I've been craving fiction of late. Getting back in touch with that itch to read late into the night, when I aught to be sleeping instead. Though I have an insatiable appetite for books, I'm a remarkably slow reader. This is partly due to mild dyslexia, and partly because I savor, taking time to chew each word thoroughly. It took me 10 years to finish the Wheel of Time series: my over-loved copies are ragged on the shelf, their covers completely worn away over time and held together with strategically placed scraps of tape. And so, I was surprised when the The Night Circus came and swept me away. I finished it in just a week (perhaps a record for me?) As you can see, the glossy paper cover with its clever circular circus cut-out remains intact.
I hadn't read a circus tale since Ray Bradbury's Something Wicked This Way Comes. His circus is thrilling, and terrible, at once nostalgic and strange. Erin Morgenstern's description of Le Cirque des Revers is much less conflicted. Fully embracing whimsy, she is enchanting, deceptively direct, and quick to draw you in. I think I prefer my circus on the darker side, but I was impressed by her mastery of the senses: the weight of the fabric curtains, the warm and cool, the smokey wood and caramel smell. She even made shades of gray seem lively! One of my favorite descriptive moments was of sound. In the introduction, aptly named "Anticipation" she places the reader in the crowd gathered outside the mysterious circus, waiting for the gates to open "First there is a popping sound. It is barely audible over the wind and conversation. A soft noise like a kettle about to boil for tea" (pg. 10).
References to tea did not stop there. The entire book is peppered with porcelain cups (and even a full tea ceremony at one point), which are more than set dressing to Morgenstern. She uses tea in practical ways: to give her characters something to nervously hold, to offer as a polite gesture, to sip and buy time, or to abandon and grow cold. She also uses it as a device to move the story forward. Many carefully described and delicate tea cups were broken in service of character development. Through a cup, we're introduced to the illusionists powers. And through another cup that same illusionist comes to realize the consequence of power. It is my favorite moment in the book.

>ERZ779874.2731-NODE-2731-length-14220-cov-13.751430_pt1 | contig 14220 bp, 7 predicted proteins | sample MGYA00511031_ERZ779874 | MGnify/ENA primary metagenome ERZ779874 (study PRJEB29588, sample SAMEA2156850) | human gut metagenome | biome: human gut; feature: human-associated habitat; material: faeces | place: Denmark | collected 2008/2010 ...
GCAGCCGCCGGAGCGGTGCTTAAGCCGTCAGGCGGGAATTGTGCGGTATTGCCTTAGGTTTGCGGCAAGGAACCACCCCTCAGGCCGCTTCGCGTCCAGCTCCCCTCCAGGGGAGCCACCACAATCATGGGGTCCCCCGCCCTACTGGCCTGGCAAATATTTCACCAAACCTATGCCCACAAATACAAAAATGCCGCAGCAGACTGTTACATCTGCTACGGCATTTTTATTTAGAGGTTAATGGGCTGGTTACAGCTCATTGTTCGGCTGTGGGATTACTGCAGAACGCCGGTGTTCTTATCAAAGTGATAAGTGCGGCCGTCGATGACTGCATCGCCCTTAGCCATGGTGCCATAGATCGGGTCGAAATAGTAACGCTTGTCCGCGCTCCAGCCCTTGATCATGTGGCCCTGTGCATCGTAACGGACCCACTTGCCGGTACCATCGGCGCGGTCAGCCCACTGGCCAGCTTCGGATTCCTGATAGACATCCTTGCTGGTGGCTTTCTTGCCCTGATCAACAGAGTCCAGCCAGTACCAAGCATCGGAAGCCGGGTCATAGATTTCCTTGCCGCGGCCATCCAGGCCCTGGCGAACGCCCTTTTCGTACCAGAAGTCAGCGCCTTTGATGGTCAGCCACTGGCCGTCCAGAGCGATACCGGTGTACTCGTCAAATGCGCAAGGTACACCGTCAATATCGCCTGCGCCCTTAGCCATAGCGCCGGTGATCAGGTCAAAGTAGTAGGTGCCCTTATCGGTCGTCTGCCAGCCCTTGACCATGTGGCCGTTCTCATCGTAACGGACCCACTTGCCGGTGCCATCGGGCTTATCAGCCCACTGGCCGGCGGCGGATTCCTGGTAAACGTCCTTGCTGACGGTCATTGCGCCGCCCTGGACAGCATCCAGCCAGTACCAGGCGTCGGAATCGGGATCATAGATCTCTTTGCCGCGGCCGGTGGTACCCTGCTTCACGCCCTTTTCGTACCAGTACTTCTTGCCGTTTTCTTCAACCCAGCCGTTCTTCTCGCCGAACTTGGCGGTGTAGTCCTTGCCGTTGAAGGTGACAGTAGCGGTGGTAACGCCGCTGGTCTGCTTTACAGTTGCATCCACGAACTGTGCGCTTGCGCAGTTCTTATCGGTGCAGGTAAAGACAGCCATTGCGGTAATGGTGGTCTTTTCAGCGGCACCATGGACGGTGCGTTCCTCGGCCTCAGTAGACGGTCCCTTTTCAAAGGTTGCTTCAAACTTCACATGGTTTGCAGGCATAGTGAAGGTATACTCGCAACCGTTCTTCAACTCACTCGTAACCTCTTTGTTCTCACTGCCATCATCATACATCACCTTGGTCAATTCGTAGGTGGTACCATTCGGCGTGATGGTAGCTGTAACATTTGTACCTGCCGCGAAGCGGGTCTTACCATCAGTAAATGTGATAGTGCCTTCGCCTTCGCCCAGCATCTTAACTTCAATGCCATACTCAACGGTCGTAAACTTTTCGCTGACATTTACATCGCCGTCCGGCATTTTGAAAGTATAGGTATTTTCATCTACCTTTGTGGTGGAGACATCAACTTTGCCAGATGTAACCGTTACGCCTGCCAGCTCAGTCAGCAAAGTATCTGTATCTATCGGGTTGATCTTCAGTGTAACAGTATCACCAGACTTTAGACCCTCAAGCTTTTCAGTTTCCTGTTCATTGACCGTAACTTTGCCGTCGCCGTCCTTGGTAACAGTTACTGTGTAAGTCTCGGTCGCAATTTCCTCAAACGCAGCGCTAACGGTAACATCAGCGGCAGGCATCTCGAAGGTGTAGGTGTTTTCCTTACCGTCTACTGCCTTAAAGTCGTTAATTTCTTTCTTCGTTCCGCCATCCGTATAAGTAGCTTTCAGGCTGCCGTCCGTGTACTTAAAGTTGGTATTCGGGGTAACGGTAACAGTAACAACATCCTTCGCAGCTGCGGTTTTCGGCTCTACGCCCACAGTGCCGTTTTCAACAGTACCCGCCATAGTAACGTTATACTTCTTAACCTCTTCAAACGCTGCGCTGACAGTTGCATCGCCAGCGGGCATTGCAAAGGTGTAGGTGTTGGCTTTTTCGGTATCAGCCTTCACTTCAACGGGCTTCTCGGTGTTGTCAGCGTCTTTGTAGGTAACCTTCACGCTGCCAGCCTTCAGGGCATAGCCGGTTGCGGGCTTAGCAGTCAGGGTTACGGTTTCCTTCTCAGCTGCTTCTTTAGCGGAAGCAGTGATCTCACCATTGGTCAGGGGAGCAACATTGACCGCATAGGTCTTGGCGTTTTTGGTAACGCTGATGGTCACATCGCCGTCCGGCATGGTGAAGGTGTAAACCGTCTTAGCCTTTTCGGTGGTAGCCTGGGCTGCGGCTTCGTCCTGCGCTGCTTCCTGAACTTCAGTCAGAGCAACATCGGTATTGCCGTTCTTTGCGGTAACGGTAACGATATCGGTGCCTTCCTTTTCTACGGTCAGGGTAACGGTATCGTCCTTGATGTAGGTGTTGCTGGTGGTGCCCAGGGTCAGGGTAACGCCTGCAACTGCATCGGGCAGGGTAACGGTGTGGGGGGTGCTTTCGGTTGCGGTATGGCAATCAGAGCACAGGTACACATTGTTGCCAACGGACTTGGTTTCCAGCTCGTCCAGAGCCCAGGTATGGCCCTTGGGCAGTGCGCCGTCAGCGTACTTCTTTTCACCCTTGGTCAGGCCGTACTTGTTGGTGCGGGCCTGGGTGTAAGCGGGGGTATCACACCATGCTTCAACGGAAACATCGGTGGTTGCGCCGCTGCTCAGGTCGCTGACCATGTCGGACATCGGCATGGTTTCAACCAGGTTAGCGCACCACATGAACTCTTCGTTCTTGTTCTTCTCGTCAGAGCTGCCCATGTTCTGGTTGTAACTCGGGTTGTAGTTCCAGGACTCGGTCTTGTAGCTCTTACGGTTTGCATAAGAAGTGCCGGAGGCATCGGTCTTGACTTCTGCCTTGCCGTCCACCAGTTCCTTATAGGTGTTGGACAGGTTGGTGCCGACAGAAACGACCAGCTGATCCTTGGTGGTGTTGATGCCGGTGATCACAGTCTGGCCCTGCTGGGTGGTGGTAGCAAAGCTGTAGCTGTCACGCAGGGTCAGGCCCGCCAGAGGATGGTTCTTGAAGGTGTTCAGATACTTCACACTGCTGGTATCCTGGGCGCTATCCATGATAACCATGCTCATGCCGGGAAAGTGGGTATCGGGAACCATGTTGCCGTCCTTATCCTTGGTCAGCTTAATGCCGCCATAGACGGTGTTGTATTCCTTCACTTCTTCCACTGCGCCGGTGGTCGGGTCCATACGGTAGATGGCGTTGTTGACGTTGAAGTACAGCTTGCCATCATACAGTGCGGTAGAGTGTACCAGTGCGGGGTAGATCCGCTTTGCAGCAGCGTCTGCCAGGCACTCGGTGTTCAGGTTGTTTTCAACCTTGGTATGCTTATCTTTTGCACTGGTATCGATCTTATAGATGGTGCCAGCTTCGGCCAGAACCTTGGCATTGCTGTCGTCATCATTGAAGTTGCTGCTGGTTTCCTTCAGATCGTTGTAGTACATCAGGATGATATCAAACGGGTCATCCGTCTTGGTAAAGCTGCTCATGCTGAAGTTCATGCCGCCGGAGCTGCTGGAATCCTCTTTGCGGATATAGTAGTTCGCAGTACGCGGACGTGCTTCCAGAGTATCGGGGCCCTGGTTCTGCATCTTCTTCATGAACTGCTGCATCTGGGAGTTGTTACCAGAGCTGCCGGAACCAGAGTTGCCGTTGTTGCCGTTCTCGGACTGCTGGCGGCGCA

As someone with a fondness for tea, I found myself constantly wondering; what kind of tea would they be drinking in this scene? The author is more than capable of describing flavor, as she demonstrates handily in her accounts of the mysterious "midnight dinners" where the minds behind Cirque des Reves gather to taste culinary works of art. Though I scoured the book for tea related details, I only found mention of a particular type of tea once.
The reference was so perfect, I had to smile. I was not surprised then to discover that Erin Morgenstern is in fact a tea lover, as she mentions on her website. When I'm finished knitting my red scarf and joining the Reveurs, I think I'll make a Night Circus inspired tea. I'm imagining one for the circus itself: black tea, with white accents like a starry sky (maybe slivered almonds?). An autumn taste with notes of caramel, smoke, and some strange unplaceable spice. A secret ingredient. Les Cirque Des Reves in a cup.